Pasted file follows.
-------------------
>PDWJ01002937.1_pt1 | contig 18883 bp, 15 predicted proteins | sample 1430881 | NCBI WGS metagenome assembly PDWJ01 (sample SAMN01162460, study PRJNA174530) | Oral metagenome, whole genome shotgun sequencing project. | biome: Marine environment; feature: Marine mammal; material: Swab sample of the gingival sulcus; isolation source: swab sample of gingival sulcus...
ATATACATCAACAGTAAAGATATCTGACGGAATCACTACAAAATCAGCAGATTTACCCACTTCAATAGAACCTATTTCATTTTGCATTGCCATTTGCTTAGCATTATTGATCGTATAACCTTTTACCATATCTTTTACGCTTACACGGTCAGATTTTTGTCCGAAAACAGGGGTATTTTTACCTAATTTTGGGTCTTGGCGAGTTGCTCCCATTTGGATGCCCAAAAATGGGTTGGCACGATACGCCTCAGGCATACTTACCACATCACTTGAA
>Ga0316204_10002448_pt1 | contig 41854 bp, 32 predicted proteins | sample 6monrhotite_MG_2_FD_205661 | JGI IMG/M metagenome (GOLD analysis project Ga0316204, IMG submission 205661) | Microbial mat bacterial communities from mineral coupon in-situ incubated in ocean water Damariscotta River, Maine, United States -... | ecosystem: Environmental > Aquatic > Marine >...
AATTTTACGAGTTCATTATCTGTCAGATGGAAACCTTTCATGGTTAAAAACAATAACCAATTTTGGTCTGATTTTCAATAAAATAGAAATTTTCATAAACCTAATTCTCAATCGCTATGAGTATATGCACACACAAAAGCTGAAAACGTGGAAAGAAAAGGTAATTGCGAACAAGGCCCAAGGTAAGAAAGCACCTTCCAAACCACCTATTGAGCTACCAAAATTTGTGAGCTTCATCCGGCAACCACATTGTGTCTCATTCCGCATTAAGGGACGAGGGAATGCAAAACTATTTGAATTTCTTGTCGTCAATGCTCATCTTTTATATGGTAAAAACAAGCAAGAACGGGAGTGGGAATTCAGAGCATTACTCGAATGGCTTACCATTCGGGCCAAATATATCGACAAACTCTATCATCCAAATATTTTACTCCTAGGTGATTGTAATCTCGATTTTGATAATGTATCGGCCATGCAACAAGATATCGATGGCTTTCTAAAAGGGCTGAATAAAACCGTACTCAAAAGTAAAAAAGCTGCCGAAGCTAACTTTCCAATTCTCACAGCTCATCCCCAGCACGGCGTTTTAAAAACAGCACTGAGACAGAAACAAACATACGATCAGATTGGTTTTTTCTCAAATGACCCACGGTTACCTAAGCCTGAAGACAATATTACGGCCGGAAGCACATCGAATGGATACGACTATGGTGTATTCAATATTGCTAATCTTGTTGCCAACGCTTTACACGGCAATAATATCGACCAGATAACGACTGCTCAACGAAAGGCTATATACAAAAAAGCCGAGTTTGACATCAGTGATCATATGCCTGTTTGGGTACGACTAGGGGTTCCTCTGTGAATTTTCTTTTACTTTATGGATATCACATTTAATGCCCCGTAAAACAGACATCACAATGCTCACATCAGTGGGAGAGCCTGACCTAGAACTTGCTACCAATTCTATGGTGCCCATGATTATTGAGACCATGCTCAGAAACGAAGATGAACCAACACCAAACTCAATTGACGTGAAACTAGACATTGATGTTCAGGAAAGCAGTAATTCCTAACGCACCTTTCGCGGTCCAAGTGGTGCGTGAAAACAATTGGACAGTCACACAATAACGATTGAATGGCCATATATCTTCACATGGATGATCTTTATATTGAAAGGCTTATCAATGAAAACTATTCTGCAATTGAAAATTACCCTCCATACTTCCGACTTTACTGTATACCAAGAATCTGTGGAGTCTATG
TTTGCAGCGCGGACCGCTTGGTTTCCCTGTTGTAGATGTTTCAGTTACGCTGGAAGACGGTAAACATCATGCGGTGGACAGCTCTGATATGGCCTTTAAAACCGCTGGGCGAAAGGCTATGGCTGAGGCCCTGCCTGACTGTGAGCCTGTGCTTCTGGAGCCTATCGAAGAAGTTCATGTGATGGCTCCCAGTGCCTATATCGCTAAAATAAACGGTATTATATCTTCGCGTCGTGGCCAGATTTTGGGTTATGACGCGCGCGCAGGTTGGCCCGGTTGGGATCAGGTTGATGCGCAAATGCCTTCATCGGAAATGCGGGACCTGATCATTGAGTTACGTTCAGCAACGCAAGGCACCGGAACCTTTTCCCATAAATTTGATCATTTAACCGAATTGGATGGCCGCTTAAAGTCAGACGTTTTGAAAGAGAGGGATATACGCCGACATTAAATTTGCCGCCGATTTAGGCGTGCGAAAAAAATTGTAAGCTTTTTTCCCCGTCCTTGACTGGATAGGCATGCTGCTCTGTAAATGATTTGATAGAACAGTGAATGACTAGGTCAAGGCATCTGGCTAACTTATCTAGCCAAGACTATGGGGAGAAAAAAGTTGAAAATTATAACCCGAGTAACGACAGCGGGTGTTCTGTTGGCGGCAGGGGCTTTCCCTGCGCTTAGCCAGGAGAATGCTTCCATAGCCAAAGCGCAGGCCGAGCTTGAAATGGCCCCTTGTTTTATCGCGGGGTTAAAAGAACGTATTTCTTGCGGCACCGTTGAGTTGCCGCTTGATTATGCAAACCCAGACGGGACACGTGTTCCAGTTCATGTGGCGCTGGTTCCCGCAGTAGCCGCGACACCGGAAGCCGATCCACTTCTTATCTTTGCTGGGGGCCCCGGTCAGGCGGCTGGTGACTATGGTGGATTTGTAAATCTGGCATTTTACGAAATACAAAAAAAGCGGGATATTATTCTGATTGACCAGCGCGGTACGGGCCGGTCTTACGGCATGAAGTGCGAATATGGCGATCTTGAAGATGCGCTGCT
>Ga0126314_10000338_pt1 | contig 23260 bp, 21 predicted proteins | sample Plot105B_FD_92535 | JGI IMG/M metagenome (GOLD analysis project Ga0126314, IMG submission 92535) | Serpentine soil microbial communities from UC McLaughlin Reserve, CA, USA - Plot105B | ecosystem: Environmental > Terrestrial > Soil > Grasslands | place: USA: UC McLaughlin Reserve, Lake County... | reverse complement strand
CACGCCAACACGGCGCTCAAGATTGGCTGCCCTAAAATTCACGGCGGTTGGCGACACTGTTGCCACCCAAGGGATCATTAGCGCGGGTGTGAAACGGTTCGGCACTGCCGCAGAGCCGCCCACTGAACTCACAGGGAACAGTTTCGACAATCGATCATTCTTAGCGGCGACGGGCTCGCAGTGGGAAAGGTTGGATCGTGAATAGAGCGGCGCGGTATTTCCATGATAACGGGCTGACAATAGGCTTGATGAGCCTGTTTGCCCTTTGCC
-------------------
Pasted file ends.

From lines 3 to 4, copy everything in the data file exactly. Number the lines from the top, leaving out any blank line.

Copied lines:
>Ga0316204_10002448_pt1 | contig 41854 bp, 32 predicted proteins | sample 6monrhotite_MG_2_FD_205661 | JGI IMG/M metagenome (GOLD analysis project Ga0316204, IMG submission 205661) | Microbial mat bacterial communities from mineral coupon in-situ incubated in ocean water Damariscotta River, Maine, United States -... | ecosystem: Environmental > Aquatic > Marine >...
AATTTTACGAGTTCATTATCTGTCAGATGGAAACCTTTCATGGTTAAAAACAATAACCAATTTTGGTCTGATTTTCAATAAAATAGAAATTTTCATAAACCTAATTCTCAATCGCTATGAGTATATGCACACACAAAAGCTGAAAACGTGGAAAGAAAAGGTAATTGCGAACAAGGCCCAAGGTAAGAAAGCACCTTCCAAACCACCTATTGAGCTACCAAAATTTGTGAGCTTCATCCGGCAACCACATTGTGTCTCATTCCGCATTAAGGGACGAGGGAATGCAAAACTATTTGAATTTCTTGTCGTCAATGCTCATCTTTTATATGGTAAAAACAAGCAAGAACGGGAGTGGGAATTCAGAGCATTACTCGAATGGCTTACCATTCGGGCCAAATATATCGACAAACTCTATCATCCAAATATTTTACTCCTAGGTGATTGTAATCTCGATTTTGATAATGTATCGGCCATGCAACAAGATATCGATGGCTTTCTAAAAGGGCTGAATAAAACCGTACTCAAAAGTAAAAAAGCTGCCGAAGCTAACTTTCCAATTCTCACAGCTCATCCCCAGCACGGCGTTTTAAAAACAGCACTGAGACAGAAACAAACATACGATCAGATTGGTTTTTTCTCAAATGACCCACGGTTACCTAAGCCTGAAGACAATATTACGGCCGGAAGCACATCGAATGGATACGACTATGGTGTATTCAATATTGCTAATCTTGTTGCCAACGCTTTACACGGCAATAATATCGACCAGATAACGACTGCTCAACGAAAGGCTATATACAAAAAAGCCGAGTTTGACATCAGTGATCATATGCCTGTTTGGGTACGACTAGGGGTTCCTCTGTGAATTTTCTTTTACTTTATGGATATCACATTTAATGCCCCGTAAAACAGACATCACAATGCTCACATCAGTGGGAGAGCCTGACCTAGAACTTGCTACCAATTCTATGGTGCCCATGATTATTGAGACCATGCTCAGAAACGAAGATGAACCAACACCAAACTCAATTGACGTGAAACTAGACATTGATGTTCAGGAAAGCAGTAATTCCTAACGCACCTTTCGCGGTCCAAGTGGTGCGTGAAAACAATTGGACAGTCACACAATAACGATTGAATGGCCATATATCTTCACATGGATGATCTTTATATTGAAAGGCTTATCAATGAAAACTATTCTGCAATTGAAAATTACCCTCCATACTTCCGACTTTACTGTATACCAAGAATCTGTGGAGTCTATG